Massive archive of US Army medical illustrations and photos free online

An incredible archive of US Army medical photos and illustrations is being made available free under a Creative Commons Attribution license on Flickr by the National Museum of Health and Medicine:
This previously unreported archive at the National Museum of Health and Medicine in Washington, D.C., contains 500,000 scans of unique images so far, with another 225,000 set to be digitized this year.

Mike Rhode, the museum's head archivist, is working to make tens of thousands of those images, which have been buried in the museum's archive, available on Flickr. Working after hours, his team has posted a curated selection of almost 800 photos on the service already, without the express permission of the Army.

"You pay taxes. These are your pictures," Rhode said. "You should be able to see them."

Medical Museum's Flickr stream

Rare Trove of Army Medical Photos Heads to Flickr

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  1. Health brochures were titled “Know Your Enemy”? Whatever happened to “Don’t Let This Happen To You”?

  2. any docs here who could explain what exactly is it..lower jaw with the skull….I guess this guy was watching a horror flick which is why his jaw remained open, and the upper jaw vanished :P

  3. oh noes!!
    now the terrerists have access to classified sensitive data and can exploit our anatomical and physiological weaknesses to their advantage!!

    i hope that all of the subjects’ consent waivers are in order.

    INFORMATION WANTS TO BE FREE!!

  4. “You pay taxes. These are your pictures,” Rhode said. “You should be able to see them.”

    Shouldn’t these be more properly released into the public domain? I’m a big proponent of CC, except when it represents a more restrictive license than is appropriate. If these images were made with tax dollars, then shouldn’t they already belong to the American people, to be used without restriction?

    If these *aren’t* public domain, how is it that Mike Rhode is applying any sort of license to them?

    All this said, I agree with the sentiment of what’s happening here, though perhaps not the implementation.

  5. The Museum of Heath and Medicine is easily one of the best museums in DC. The trouble is it’s at Walter Reed and kind of a pain to get to. But they’ve got an amazing collection of medical tools, specimens, and other great stuff. On section shocases medical tools of the Civil War along with infected bones from the period. Needless to say those tools differ very little from what you might find in the bed of a roofing contractors pick-up.

  6. I like the idea behind “You pay taxes. These are your pictures,” Rhode said. “You should be able to see them.”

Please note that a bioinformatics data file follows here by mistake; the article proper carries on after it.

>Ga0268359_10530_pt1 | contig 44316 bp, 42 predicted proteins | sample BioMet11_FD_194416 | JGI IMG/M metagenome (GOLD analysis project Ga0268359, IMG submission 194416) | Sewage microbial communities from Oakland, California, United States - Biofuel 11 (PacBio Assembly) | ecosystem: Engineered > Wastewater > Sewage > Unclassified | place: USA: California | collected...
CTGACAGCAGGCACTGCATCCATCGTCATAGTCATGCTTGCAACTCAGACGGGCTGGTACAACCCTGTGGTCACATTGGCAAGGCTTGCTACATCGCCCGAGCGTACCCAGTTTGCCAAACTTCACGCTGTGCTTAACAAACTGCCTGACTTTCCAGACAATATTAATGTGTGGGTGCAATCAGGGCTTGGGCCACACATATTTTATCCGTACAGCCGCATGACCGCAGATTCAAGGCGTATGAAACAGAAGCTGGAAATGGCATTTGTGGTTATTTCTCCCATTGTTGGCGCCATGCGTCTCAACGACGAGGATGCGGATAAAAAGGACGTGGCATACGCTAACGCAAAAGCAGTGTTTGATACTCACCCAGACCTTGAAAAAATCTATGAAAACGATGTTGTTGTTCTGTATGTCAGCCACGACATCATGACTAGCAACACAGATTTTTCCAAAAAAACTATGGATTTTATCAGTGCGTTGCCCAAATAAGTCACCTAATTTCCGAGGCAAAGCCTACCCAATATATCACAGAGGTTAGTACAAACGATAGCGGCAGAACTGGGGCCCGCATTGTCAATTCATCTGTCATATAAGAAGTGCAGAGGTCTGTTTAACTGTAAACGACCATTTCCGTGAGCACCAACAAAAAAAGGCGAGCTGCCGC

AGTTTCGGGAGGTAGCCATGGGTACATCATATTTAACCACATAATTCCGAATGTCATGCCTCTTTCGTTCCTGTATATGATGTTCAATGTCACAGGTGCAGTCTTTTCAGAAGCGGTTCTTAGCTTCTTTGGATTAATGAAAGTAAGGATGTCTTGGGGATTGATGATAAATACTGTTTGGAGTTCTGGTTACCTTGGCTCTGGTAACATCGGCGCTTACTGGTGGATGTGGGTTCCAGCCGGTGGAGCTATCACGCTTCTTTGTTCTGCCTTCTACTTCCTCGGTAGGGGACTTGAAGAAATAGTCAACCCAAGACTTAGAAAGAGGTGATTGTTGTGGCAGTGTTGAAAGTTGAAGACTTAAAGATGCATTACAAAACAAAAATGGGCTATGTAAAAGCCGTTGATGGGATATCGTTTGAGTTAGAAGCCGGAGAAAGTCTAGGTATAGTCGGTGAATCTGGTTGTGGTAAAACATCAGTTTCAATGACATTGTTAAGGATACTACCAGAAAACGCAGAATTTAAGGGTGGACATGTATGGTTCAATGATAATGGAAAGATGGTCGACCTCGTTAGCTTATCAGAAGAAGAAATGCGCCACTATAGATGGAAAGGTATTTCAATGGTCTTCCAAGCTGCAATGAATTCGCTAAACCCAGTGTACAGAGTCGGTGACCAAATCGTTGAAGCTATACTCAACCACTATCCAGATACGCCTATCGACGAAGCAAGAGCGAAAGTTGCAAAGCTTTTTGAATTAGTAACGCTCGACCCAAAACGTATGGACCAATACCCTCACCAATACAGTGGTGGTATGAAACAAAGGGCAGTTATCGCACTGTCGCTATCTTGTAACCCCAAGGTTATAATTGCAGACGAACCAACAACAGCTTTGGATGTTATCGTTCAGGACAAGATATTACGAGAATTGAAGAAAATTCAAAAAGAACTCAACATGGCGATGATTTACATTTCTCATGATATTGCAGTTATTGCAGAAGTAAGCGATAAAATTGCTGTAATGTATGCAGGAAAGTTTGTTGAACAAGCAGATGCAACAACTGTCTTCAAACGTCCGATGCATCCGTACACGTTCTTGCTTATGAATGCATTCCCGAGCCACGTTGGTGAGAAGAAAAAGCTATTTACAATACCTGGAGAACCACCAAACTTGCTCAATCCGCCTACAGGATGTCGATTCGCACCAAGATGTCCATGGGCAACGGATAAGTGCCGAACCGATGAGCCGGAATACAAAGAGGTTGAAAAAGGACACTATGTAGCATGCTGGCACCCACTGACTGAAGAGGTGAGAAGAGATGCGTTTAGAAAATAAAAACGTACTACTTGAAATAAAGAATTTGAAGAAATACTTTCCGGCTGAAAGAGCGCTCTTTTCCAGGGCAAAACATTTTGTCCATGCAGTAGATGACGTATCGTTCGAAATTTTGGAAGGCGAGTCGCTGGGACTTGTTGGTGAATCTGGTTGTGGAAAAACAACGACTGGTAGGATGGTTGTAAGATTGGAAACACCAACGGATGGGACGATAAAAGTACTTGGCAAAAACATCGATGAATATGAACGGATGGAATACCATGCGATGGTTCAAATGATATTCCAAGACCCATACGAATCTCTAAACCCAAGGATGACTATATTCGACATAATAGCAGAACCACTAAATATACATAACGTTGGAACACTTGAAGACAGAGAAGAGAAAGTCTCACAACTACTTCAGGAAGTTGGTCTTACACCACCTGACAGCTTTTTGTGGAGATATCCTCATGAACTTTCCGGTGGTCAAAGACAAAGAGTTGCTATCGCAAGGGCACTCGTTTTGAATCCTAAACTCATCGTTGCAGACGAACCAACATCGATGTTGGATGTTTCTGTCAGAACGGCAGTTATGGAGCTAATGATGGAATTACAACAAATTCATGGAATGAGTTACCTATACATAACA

I’ve always wanted to drive a tank, just once at least, or see the depths of Cheyenne Mountain, or dive in a nuclear submarine, just to name a few.

  7. “Mike Rhode, the museum’s head archivist…”

    I am very glad the US Army archived all those head. It must be a cool job.

  8. While I think that it’s great that these are being made available, I’m disturbed by the blanket use of a Creative Commons license.

    Take, for example, this photograph of Robert E. Lee: http://www.flickr.com/photos/medicalmuseum/255768155/

    While I’m not a lawyer, it seems that this photograph was taken long enough ago that it is in the public domain.

    An additional point that applies to many of these images is that it isn’t indicated whether this photograph was produced by an employee of the United States Government as part of that person’s official duties. If that’s the case, then this photo would also be in the public domain.

    Tacking a arbitrary license on something in the public domain doesn’t really work, right?

  9. Also, regarding “Working after hours, his team has posted a curated selection of almost 800 photos on the service already, without the express permission of the Army. ” – originally we were not blocked from Flickr and uploaded them as we ran across them or someone asked for them. That changed last year as Flickr began being blocked. And the ‘express permission’ is being misunderstood – what we have not yet gotten permission for is joining Flickr Commons along with the Library of Congress and the Smithsonian. Flickr asked us to join the Commons last year.

  10. Finally, Boing Boing is blocked as well so you won’t get real-time answers to your questions.

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